Bou said she had some hope for the future after the death of Franco. But like many Catalans, aspects of the democratic transition displeased her.

The country was to remain a monarchy, which Bou thought was bad for the people, and the People’s Party, Spain’s foremost conservative party, was founded by former ministers from Franco’s government.

The transitional government passed an amnesty law that protected crimes committed during the Civil War and Franco’s reign.

“I quickly realised they were the same dogs with different collars,” Bou said of post-Franco Spanish politicians. “Nothing changed … so in the [first free] elections in 1977, I didn’t vote.”

Though there is no official count of the people killed or disappeared during the Franco government, Human Rights Watch (HRW) placed the number at more than 100,000 between 1936 and 1951.

The crimes weren’t legally acknowledged until the Law of Historical Memory was passed in 2007. “Spanish courts have routinely failed to investigate allegations of horrendous crimes of the past,” HRW said in 2010.

The Spanish Ministry of Justice has taken some steps towards recognising victims, such as compiling a map showing the mass graves that nearly cover the country, but the government of Prime Minister Mariano Rajoy, which has ruled since 2011, has been criticised for neglecting enforcement of the law.

The path of Gandhi

The Spanish High Court ruled the October 1 referendum on independence illegal and ordered police to stop the vote.

Images of the national police and Civil Guard, a military contingent tasked with law enforcement, assaulting voters, some of whom were elderly, shocked the world.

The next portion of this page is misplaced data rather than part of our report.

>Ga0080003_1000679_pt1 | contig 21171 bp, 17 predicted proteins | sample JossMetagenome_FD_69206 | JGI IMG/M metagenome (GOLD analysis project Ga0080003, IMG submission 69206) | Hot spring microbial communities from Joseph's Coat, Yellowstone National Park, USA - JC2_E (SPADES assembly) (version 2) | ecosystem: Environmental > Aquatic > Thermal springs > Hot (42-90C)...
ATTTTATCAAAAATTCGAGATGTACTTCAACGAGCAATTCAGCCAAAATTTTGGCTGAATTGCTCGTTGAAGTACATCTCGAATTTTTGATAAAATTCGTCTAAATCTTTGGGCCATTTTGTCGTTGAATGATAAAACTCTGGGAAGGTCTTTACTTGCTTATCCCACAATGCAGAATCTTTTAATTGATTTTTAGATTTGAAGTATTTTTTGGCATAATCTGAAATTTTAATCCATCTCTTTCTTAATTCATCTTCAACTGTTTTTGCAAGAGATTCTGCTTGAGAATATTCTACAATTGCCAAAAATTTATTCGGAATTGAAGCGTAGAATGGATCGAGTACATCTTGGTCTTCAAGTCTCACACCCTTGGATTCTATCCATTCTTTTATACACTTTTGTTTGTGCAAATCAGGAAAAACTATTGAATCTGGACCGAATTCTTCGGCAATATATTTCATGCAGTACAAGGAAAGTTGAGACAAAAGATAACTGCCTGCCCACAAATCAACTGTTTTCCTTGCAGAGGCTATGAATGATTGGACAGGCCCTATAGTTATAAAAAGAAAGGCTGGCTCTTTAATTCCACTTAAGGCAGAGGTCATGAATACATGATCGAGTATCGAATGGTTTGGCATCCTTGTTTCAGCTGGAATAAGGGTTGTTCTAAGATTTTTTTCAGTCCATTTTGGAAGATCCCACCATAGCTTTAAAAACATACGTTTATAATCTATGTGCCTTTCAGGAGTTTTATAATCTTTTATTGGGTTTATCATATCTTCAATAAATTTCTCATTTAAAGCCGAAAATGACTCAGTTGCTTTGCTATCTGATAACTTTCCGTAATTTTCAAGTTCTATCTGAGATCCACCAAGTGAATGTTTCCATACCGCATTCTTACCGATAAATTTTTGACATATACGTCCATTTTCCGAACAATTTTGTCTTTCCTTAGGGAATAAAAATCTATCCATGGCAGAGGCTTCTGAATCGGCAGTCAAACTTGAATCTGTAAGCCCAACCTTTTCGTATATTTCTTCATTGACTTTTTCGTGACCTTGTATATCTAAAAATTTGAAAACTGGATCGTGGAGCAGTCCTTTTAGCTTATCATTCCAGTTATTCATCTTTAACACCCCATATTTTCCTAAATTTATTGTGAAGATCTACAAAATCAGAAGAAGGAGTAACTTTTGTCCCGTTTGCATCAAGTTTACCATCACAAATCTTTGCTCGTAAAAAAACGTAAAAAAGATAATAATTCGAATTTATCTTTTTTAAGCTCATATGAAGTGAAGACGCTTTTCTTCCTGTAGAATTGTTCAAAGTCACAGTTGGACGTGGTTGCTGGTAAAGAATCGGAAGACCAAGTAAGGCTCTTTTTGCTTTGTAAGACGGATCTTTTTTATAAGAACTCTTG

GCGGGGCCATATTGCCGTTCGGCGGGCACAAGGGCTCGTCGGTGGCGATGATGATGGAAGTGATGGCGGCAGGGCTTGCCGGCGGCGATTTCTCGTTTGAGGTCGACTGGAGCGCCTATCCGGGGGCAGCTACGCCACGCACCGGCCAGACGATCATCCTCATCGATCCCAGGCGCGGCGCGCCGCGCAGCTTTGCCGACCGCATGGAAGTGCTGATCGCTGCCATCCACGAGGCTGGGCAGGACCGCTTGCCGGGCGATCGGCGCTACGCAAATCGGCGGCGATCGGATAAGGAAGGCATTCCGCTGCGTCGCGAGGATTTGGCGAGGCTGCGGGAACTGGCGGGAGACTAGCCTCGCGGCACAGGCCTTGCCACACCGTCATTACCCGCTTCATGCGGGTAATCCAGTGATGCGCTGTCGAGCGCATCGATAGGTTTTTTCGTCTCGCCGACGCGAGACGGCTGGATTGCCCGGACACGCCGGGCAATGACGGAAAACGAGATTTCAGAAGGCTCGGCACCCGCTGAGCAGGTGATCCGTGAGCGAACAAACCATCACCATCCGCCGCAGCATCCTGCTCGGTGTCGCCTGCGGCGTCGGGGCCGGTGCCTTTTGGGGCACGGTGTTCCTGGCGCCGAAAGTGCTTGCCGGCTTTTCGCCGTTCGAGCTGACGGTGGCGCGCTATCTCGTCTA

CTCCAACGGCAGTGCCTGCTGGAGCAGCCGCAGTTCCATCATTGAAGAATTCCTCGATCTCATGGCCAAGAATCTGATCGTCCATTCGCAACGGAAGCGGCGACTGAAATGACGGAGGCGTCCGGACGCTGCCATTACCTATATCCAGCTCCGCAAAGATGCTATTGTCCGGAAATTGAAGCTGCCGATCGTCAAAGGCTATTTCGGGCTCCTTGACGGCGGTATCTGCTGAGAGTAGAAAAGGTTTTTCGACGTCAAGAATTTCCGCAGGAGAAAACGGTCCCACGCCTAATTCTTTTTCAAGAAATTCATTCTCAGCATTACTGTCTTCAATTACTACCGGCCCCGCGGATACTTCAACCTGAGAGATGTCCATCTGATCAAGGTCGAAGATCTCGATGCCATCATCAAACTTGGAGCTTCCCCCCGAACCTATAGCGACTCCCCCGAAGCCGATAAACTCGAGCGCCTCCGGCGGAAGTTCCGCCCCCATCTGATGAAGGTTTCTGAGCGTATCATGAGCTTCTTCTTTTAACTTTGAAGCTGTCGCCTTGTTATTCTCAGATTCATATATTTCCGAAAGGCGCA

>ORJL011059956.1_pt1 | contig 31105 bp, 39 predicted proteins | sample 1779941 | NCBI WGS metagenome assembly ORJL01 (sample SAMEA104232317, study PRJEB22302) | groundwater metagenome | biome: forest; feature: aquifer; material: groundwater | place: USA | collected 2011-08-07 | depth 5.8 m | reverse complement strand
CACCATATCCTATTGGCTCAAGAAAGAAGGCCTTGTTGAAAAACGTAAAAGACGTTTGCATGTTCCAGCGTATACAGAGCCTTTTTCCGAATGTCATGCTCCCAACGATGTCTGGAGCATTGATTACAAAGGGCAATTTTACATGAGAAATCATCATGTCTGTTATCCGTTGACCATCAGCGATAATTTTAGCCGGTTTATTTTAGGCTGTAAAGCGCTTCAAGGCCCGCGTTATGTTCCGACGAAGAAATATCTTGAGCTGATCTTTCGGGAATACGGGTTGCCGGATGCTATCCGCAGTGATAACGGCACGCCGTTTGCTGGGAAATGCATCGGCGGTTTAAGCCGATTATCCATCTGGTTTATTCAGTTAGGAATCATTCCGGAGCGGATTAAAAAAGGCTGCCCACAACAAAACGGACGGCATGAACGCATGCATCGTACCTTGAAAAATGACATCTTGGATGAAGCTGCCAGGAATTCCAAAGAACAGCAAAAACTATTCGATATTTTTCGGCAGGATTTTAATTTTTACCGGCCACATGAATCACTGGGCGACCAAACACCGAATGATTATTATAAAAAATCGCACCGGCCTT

HRW said that “excessive force” was used to stop the vote.

Two elderly women discussed the violence at a popular restaurant in Barcelona’s trendy Gracia neighbourhood.

Soft-spoken Paula Soler Font, a woman in her late 60s, said she saw violence first-hand on the day of the referendum. “The police didn’t discriminate between young or old,” she said.


Since then, Madrid and Catalonia have been engaged in a political barter. Puigdemont declared and then suspended independence on October 10. Prime Minister Rajoy issued an ultimatum to Puigdemont to clarify his stance on independence by Monday, October 16.

On October 16, Puigdemont offered two months of dialogue. In response, Madrid granted a three-day extension while threatening to enact Article 155 of the Spanish Constitution, which would strip Catalonia of its independence.

“It will happen soon. [Catalan President Carles] Puigdemont will declare independence,” Soler said.

Regarding the back and forth between Puigdemont and Rajoy, Soler said Puigdemont “is allowing the situation to de-escalate, while gaining international support.”

If the Spanish government does enact Article 155 and national police are again sent to Catalonia, Soler said Catalan people would “take the path of Gandhi. It’s the only choice we have.”

Soler’s companion, 71-year-old Marta Fabregat, agreed. Catalans “have neither arms nor a desire for violence. Nonviolence is the way to independence.”

Back in El Bruc, Bou echoed the nonviolent sentiments of Fabregat and Soler. She added that it wouldn’t be easy.

Whether or not independence is declared, there will be “tough years ahead”, Bou concluded.

Source : Al Jazeera